Further to the recent webinar “Absence Management: How to manage mental health absences”, which you can now watch on demand, we had many questions raised.  The following are our responses to those we could not answer live at the time.

Where questions were of a similar nature, we have grouped these together and provided a generic response covering the key points asked.

1)  What should an employer do when a staff member who has exhausted SSP, but refuses to engage with the absence process? If taken to a formal process and dismissed would it be ongoing mental ill health or via a disciplinary process for non-engagement?

And

2)  It is clear employers have a lot of responsibility, but to what extent is there responsibility on an employer especially when they are refusing to co-operate, does not take prescribed medication and does not want to attend Occupational Health?

And

3)  What would you do if you cannot speak to the employee, you have tried texting, phoning, and letters, but they refuse to contact other than sending doctors notes, and family are prohibiting access to them? 

Just as an employer is legally obliged to honour the terms and conditions of the contract of employment, so too is an employee.  This means that an employee is obliged to follow organisation policies and procedures.  There will need to be careful handling of this type of scenario; ensuring that throughout the absence the company have been attempting to follow its own sickness absence procedures, that offers of support have been made, and where appropriate repeated.  Offering of making adaptations to the process and seeking medical guidance (with written records kept of your actions to evidence your reasonableness in trying to support and manage).

In mental ill health cases, you may not be clear on the extent to which their mental health is affecting them, including on their participation in a process.  Whilst it is on the face of it; a conduct matter when somebody does not adhere to company procedures, it may be more appropriate to continue managing the process on the information that you do have.  Ultimately, if you reach the point where a return to work in the foreseeable future is not clear, and they are now allowing you to explore how you help their return, then an ill health dismissal meeting may be your final course of action.

In terms of the conduct issues, certainly you would want to reference in any written correspondence a reminder to their responsibilities under the absence procedures, and to the extent that it may even be a disciplinary matter.  However, the point of this forewarning is to prompt them to start engaging with you, that should be your motivator.

Consistent failure to abide by company rules and reasonable instructions, without acceptable reasons, could potentially be treated as a separate conduct issue and could therefore potentially be managed through a disciplinary procedure, working through a series of warnings and ultimately dismissal. The reality though, is that this alone would unlikely lead to a dismissal, and often the reason for poor compliance is linked to the reason for absence itself which may be protected as a disability.

Regarding family members this can be difficult and can also be a breach of personal data, so our advice would be to deal with the employee direct in most cases.  The relationship is between the employer and employee and when it comes to managing absences from work, it is so vital that this relationship continues as ultimately it helps to support the eventual return to work.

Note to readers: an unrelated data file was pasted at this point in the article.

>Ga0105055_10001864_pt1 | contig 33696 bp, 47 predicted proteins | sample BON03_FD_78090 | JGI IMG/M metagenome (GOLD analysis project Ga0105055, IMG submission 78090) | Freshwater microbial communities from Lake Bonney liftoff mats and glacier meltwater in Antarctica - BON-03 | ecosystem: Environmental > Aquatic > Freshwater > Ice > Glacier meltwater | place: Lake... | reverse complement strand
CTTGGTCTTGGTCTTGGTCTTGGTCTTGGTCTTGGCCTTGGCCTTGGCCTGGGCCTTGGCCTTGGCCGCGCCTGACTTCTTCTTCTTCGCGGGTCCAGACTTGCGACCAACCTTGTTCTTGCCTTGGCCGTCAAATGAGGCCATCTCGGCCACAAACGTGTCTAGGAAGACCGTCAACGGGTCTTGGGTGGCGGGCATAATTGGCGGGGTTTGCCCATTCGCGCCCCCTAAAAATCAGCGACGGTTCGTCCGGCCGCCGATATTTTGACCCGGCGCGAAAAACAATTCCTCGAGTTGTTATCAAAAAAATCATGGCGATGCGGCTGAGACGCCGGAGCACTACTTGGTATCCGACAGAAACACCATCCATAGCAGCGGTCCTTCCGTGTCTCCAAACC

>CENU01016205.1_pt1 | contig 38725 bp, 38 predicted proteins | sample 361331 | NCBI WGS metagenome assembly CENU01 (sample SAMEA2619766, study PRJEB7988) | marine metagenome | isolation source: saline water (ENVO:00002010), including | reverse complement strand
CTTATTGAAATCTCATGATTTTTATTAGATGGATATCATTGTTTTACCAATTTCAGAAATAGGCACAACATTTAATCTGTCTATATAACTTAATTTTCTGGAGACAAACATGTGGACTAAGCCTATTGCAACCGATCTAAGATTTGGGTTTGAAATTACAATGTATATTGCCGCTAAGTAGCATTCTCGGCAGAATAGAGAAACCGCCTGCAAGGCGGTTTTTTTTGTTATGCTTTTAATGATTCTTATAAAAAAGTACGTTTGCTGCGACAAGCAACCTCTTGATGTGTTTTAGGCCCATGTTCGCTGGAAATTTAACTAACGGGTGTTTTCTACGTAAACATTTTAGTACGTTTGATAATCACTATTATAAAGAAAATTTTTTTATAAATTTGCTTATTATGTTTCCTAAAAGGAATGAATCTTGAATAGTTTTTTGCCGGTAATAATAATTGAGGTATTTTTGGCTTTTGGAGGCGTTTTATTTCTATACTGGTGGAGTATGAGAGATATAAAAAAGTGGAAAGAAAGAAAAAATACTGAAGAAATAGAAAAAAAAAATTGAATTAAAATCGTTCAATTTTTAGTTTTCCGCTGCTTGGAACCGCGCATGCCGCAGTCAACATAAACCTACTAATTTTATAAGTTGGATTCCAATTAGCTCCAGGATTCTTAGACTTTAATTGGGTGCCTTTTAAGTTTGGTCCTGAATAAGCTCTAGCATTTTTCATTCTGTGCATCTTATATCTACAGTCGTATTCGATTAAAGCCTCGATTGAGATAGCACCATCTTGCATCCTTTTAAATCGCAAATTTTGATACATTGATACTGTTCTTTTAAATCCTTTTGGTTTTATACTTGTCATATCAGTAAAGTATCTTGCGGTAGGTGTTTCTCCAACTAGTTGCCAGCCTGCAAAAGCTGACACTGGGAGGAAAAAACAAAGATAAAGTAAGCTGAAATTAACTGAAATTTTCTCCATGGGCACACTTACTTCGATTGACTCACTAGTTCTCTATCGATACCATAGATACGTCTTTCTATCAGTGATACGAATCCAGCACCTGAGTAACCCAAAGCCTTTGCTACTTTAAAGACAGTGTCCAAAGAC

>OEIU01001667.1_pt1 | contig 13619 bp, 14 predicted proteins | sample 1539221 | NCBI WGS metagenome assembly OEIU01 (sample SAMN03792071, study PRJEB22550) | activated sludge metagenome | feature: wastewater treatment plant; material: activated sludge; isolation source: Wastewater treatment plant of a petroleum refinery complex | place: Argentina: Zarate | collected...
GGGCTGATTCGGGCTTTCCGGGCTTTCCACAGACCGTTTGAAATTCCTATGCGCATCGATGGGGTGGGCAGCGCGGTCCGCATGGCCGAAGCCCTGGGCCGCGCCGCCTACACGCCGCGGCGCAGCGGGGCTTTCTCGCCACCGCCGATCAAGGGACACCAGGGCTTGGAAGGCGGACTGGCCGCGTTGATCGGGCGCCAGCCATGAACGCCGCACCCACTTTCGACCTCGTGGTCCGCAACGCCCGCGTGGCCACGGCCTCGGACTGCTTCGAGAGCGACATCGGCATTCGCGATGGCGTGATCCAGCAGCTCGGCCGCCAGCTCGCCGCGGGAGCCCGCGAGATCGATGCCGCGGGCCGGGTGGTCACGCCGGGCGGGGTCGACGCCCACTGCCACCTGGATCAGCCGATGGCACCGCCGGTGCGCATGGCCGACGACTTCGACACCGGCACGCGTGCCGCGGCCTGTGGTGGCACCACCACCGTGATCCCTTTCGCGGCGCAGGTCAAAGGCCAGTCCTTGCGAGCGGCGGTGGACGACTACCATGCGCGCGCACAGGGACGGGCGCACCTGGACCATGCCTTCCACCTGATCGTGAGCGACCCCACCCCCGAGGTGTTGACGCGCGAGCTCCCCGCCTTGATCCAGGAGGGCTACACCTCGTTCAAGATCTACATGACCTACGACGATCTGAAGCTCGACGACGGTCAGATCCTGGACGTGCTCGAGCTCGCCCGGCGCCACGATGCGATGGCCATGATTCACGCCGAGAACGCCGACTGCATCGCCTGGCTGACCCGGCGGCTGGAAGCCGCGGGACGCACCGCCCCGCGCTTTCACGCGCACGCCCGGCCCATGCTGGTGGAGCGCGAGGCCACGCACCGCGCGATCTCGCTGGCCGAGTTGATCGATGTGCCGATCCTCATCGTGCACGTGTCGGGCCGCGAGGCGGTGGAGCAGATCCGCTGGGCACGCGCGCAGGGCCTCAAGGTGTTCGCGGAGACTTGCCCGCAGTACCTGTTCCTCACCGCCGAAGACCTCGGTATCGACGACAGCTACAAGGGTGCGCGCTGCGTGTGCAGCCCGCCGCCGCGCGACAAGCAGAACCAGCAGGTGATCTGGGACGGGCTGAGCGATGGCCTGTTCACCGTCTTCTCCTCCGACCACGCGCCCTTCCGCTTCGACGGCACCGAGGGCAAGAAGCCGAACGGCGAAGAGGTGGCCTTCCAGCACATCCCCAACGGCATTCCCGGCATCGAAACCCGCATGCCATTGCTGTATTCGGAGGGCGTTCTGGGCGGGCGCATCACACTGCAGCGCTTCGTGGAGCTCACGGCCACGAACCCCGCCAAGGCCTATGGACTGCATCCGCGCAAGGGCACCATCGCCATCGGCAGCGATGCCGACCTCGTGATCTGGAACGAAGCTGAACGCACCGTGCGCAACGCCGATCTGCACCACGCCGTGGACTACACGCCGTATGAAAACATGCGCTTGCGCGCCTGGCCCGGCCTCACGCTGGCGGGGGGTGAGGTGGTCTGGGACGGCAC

However, in some limited and exceptional circumstances, particularly those which are of an extremely serious mental health nature (such as psychiatric hospitalisation), having a family member as a point of contact can be helpful and necessary.  It does not mean that you will not resume contact with the employee, it just may be a temporary measure.  For most cases though, communication really should be with the employee directly, and a request to the employee this continues may not be unreasonable.

We would encourage you seek HR advice further around your specific circumstances.

 

4)  What if an employee is in an end of probation meeting due to poor performance and they mention they are suicidal, and it is the first instance of them reporting poor mental health?

The fact that the employee has raised very serious issues before a decision has been taken on their continued employment means that you can act before it is too late and avoid running the risk of a disability discrimination claim.  Under the Equality Act, discrimination can occur where a person knew, or could reasonably have been expected to know, that the employee had a disability.  Mental health can be a disability for the purpose of the Equality Act.

Continuing with a dismissal after an employee raises an issue of this nature without any further investigations risk a disability discrimination claim.

The fact that it is raised at the eleventh hour generally is irrelevant.  We know that there continues to be a stigma with mental health and for many people, speaking up is very difficult.  An employer should take such information from employees as truth and at face value before making appropriate enquiries, rather than taking an initial view that they are making it up as a way in which to avoid having their employment terminated.

Upon raising it, explore more with the employee, and consider what extent their health has impacted on them at work and in particular their performance.  Seeking medical advice will therefore be important.  It may also be appropriate to postpone the outcome or extend their probation, depending upon the circumstances, as this will allow for further information to be sought.